As the trial judge effectively said, the statement attributed to the father by Dr Lee was not, in the circumstances in which it was made, adverse to the father’s interest because it was neither an express nor implied assertion that the father had been the driver.  It is only in the context of other evidence which subsequently emerged, in particular that of the presence of the appellant’s DNA on the airbag, that the statement could be regarded as adverse to the father’s interest as a defendant.  It cannot be supposed that the emergence of that evidence could have been foreseen by the father at the time and that he was thereby aware that what he was saying was against his interest as a likely defendant.

The reasons of the trial judge

  1. After an extensive discussion of the evidence and a summary of the respective arguments, the trial judged reasoned as follows.  He found that the collision occurred when the Toyota moved to the incorrect side of the road, into the path of Mr Hannan’s car.  He accepted Mr Hannan’s evidence “in relation to the circumstances of the collision as accurate and reliable.”[11]
  2. The judge accepted that “the blood found on the driver’s deployed airbag … was the plaintiff’s blood”.  For that finding he reasoned as follows:[12]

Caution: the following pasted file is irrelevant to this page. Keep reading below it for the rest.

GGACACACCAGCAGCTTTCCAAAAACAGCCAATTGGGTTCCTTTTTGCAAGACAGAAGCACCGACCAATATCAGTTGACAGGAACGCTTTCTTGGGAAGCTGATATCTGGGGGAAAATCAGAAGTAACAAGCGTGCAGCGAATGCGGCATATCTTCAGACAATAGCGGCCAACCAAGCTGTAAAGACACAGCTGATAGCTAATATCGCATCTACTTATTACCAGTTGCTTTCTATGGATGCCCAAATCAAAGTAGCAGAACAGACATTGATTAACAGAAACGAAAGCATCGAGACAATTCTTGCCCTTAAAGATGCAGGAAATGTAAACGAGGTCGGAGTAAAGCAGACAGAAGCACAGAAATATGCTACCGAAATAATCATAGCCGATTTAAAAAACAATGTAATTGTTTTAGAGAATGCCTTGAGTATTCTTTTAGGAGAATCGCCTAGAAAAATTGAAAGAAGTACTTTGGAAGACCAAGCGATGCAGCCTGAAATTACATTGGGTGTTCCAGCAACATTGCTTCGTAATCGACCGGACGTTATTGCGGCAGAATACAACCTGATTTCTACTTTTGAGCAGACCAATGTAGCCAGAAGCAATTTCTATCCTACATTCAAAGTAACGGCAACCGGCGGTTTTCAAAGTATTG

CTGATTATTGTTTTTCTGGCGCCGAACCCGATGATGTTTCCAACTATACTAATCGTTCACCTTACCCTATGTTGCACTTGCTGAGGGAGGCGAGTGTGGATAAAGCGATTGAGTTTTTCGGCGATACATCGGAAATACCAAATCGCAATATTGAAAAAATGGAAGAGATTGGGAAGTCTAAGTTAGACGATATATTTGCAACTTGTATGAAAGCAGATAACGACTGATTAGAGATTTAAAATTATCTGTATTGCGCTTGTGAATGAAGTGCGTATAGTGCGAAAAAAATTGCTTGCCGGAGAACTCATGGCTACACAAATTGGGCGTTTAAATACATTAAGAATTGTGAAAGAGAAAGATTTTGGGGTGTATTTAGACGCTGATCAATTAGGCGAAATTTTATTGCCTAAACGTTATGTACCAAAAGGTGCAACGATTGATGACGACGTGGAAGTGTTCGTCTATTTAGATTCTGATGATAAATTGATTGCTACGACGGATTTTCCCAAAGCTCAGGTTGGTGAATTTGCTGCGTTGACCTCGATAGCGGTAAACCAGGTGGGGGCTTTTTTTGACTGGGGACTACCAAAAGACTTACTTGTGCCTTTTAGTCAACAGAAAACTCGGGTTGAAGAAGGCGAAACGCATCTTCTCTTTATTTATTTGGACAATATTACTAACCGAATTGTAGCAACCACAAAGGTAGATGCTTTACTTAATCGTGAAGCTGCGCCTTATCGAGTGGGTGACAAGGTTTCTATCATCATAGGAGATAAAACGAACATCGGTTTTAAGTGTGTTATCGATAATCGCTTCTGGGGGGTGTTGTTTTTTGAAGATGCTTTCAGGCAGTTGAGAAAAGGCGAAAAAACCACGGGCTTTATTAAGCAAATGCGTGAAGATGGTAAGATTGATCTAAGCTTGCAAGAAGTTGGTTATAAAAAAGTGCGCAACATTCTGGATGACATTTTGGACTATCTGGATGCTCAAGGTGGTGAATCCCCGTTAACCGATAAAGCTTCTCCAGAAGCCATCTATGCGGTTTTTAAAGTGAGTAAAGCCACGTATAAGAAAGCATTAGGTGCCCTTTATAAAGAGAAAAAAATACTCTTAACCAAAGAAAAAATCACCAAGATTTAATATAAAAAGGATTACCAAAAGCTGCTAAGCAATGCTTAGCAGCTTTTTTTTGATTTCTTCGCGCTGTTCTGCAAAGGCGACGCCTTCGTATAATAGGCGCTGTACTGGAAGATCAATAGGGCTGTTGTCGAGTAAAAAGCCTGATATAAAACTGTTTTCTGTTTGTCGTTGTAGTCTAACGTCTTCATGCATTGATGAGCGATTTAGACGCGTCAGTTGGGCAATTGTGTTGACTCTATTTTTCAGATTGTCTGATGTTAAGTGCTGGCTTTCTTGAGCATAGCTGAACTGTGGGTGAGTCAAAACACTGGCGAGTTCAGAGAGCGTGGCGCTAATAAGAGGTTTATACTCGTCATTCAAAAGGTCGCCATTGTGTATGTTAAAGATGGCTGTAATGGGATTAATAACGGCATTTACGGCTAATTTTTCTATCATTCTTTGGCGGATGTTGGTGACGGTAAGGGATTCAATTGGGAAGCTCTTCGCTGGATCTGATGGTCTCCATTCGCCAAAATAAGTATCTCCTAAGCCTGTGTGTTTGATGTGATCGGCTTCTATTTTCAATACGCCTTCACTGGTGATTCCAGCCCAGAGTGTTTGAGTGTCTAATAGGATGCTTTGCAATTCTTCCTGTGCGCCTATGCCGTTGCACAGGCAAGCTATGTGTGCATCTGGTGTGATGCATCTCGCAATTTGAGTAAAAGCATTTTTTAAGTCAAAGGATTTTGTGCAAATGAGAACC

The likelihood of the blood being the plaintiff’s is overwhelmingly high. Whilst neither of the plaintiff’s siblings’ blood was the subject of analysis, there is no evidence to suggest a basis for a conclusion that James’ blood could have been the blood located on the deployed driver’s airbag. Dr Hallam accepted it was probable the blood found on the airbag was the plaintiff’s blood, even allowing for that possibility.”

  1. The judge said that the presence of the appellant’s blood on the airbag required of two possibilities to be considered:  the first being that it was deposited there by direct contact between the appellant’s bleeding face and the airbag and the second being that the blood was deposited there by another source.  He correctly observed that the first possibility was consistent only with the appellant having been the driver.[13]